Render Modes (SPA, SSR, SSG, HTML-only)

For each page, we can choose:

  • Whether the page is rendered to HTML.
  • When the page is rendered to HTML (render-time VS build-time).
  • Whether the page is rendered(/hydrated) in the browser.

In other words, a page can use any render mode:

  • SSR: the page is rendered to HTML and also rendered (hydrated) in the browser-side. (The page is loaded both in Node.js and in the browser.)
  • SPA (aka MPA): the page is not rendered to HTML; it's only rendered in the browser. (The page is loaded only in browser.)
  • HTML-only: the page is rendered only to HTML; it's not rendered in the browser and has zero/minimal browser-side JavaScript. (The page is loaded only in Node.js.)
  • SSG (aka pre-rendering): the page is rendered to HTML at build-time.

For example, we can render an admin panel as SPA while rendering marketing pages to HTML-only.

The vite-plugin-ssr boilerplates do SSR by default, which is a sensible default that works for most apps.

HTML-only

We can choose HTML-only for pages with no/little interactivity. (Technically speaking: the page has no/few stateful components.)

The page then has zero/little browser-side JavaScript.

Examples:

  • Blog
  • Portfolio/homepage
  • Marketing pages
  • Software Documentation (e.g. https://vite-plugin-ssr.com)

For the few bits of interactivity (such as an image carousel or a collapsible section), the page can load a couple of vanilla browser-side JavaScript libraries to surgically implement these few bits of interactivity. This is what https://vite-plugin-ssr.com does: if we inspect the browser-side JavaScript of this page, we'll see only around 1-2KB of JavaScript.

To render a page to HTML-only, we simply define an empty .page.client.js:

// .page.client.js
// Environment: Browser

// We leave this empty; there is no browser-side JavaScript.

// We can still include CSS
import './path/to/some.css'

We still need to import all static assets in .page.client.js, see #171.

SSG (aka pre-rendering)

Pre-rendering (aka SSG) means to render the page's HTML at build-time instead of request-time.

We should use pre-rendering whenever we can, as it allows us to deploy our app to a Static Host.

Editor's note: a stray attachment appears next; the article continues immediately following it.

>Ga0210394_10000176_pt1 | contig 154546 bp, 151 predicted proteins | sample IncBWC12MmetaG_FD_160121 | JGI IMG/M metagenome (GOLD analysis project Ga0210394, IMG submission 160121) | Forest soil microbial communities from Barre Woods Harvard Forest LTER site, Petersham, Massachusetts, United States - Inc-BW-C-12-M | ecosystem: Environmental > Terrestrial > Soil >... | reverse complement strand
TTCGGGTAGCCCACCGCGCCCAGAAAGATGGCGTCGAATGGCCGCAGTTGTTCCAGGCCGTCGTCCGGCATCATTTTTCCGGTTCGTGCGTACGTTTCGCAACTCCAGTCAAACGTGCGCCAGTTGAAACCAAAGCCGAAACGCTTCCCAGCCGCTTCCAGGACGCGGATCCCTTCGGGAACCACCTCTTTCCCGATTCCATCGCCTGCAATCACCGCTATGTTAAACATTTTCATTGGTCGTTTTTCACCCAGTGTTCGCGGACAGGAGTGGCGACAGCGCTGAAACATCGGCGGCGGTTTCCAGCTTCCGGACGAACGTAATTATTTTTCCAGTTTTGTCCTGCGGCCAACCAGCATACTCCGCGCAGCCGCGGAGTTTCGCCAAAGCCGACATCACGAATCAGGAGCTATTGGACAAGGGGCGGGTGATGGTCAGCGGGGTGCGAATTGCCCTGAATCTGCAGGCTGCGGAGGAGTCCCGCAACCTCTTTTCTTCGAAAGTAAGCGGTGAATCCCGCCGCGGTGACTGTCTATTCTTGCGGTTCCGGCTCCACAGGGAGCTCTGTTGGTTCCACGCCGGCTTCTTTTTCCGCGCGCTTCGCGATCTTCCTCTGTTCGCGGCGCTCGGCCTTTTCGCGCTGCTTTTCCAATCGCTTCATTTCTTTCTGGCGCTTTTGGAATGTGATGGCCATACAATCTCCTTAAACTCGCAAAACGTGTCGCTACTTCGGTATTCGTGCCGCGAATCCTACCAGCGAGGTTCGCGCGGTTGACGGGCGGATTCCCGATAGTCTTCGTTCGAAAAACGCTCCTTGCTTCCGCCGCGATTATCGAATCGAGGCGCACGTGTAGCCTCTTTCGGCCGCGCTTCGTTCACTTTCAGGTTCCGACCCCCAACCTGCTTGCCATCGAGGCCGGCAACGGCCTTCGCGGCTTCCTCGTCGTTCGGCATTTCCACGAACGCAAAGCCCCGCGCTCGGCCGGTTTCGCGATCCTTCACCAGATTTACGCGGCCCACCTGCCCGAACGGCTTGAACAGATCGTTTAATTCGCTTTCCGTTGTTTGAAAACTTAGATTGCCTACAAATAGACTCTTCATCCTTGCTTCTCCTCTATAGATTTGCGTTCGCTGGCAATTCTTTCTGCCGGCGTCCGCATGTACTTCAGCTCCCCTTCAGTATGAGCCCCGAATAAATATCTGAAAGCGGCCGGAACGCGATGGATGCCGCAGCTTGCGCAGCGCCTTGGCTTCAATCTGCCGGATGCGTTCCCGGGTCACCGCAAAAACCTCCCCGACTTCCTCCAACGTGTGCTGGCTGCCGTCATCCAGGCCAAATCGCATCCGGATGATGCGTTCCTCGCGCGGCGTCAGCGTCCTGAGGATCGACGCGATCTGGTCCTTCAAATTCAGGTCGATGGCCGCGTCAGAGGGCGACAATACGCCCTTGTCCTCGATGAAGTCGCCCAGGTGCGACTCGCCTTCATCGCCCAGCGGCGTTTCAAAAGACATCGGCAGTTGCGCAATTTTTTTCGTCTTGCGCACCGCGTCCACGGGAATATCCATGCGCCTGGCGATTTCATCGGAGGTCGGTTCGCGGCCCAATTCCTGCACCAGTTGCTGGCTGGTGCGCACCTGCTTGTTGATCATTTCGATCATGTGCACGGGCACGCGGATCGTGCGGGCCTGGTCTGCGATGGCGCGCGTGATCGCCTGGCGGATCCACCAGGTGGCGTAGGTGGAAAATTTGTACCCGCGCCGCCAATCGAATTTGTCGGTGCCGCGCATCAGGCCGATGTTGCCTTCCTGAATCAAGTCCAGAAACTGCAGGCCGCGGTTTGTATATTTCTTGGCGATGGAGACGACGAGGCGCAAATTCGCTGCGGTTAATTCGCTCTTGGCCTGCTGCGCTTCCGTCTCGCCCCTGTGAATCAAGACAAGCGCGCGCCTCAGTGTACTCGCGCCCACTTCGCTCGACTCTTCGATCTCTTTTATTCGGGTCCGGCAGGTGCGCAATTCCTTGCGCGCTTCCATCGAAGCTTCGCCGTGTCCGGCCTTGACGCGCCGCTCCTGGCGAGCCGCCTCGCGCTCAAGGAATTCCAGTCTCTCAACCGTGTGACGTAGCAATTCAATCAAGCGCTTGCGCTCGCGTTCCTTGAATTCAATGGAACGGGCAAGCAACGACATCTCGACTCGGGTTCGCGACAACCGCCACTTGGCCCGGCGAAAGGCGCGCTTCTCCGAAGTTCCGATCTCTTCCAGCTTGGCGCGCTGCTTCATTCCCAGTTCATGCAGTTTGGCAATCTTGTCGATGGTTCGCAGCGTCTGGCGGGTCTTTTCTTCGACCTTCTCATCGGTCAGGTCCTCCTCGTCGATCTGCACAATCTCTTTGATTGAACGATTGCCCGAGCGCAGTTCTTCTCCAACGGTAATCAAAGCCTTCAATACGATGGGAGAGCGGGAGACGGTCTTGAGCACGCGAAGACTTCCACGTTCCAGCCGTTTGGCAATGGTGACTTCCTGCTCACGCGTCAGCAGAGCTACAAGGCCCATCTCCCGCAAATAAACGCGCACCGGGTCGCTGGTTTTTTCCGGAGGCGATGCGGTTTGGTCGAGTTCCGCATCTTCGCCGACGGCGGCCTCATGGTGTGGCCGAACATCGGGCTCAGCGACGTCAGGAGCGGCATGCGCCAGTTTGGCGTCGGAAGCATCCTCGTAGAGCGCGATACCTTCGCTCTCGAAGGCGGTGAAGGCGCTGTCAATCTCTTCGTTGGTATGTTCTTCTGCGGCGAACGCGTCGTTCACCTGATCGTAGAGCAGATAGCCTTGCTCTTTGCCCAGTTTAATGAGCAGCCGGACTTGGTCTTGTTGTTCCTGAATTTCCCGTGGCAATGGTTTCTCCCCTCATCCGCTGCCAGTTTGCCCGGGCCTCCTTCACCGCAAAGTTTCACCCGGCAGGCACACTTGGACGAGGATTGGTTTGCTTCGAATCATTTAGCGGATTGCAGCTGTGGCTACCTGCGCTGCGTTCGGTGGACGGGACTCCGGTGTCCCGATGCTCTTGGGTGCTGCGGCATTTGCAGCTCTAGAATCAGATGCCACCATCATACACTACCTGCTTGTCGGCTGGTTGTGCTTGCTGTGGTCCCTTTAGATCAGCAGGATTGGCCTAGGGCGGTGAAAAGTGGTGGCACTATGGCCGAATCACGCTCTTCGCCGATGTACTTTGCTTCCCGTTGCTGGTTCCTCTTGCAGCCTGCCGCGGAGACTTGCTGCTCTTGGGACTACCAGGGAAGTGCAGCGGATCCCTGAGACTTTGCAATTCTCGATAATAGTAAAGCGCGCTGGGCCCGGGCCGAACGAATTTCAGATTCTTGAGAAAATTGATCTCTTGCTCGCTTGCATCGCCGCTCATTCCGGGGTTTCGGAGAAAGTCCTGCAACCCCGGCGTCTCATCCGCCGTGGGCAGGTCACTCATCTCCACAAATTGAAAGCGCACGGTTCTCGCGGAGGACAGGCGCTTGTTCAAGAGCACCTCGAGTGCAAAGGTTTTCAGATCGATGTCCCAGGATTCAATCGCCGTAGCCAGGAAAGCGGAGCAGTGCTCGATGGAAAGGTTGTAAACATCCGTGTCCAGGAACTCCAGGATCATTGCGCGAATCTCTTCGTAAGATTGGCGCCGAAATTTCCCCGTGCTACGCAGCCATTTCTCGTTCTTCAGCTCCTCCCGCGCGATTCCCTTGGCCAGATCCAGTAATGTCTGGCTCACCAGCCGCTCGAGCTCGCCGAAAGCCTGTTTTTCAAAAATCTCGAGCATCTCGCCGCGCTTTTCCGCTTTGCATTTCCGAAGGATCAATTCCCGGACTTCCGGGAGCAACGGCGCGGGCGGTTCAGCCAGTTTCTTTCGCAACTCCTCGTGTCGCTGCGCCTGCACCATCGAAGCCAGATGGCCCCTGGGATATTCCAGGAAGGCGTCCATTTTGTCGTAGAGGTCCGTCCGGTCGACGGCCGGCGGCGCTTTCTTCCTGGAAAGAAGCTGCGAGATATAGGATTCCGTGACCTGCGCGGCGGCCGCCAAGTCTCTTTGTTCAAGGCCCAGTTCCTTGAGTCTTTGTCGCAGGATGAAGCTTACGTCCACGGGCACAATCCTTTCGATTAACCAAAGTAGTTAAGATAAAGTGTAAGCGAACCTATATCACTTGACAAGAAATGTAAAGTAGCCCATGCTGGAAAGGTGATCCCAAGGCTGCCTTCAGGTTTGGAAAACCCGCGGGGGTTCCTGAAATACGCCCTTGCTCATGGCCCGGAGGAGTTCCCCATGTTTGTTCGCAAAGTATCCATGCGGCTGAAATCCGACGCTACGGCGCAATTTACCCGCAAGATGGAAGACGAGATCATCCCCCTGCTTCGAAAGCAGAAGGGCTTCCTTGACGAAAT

For example, https://vite-plugin-ssr.com is pre-rendered and deployed to GitHub Pages.

See Guides > Pre-rendering.

Content- VS interactive-centric

To decided between SSR and SPA, we need to discriminate between two types of apps:

  • Content-centric: the value of the page is mostly about content (e.g. a newspaper or a blog).
  • Interactive-centric: the value of the page is mostly about interaction (e.g. a to-do list app, an online image editor, or an admin-panel).

SPA

SPA means that the page is only loaded & rendered in the browser.

We usually render a page as SPA if:

  • The page is (highly) interactive. (Otherwise we would render it to HTML-only.)
  • The page is not content-centric. (Otherwise we would use SSR because of SEO.)

More broadly, if the page doesn't need SEO (e.g. an Admin Panel doesn't need to appear in Google searches) nor mobile performance (e.g. the user is expected to use the Admin Panel on a desktop device), then SPA is an option.

SPA has two major advantages:

  • It doesn't enforce the usage of a production Node.js server. (Whereas SSR does.)
  • The .page.js file doesn't need to be able to run in Node.js. (For example, SPA is the only option for libraries that don't work with SSR. Although, luckily, most libraries have support/workarounds for SSR.)

To render a page as SPA, we simply render static HTML:

// .page.server.js
// Environment: Node.js

import { escapeInject } from 'vite-plugin-ssr'

export function render() {
  // `div#app-root` is empty; the HTML is static.
  return escapeInject`<html>
    <head>
      <title>My Website</title>
    </head>
    <body>
      <div id="app-root"/>
    </body>
  </html>`
}

SSR

SSR means that our page is rendered to HTML as well as as rendered (hydrated) in the browser.

It is the most capable mode as it enables:

  • Highly interactive UIs.
  • SEO. (High ranking on Google.)
  • Improved mobile performance.

SSR improves mobile performance in the sense that the page's content is rendered to HTML and can already be shown to the user before the browser-side JavaScript even starts loading. (Loading & executing JavaScript is usually very slow on mobile.)

For example, social news websites need SSR. (They are interactive while needing both SEO and mobile performance.)

For pages that are not content-centric (e.g. a to-do list app), we can consider SPA instead of SSR.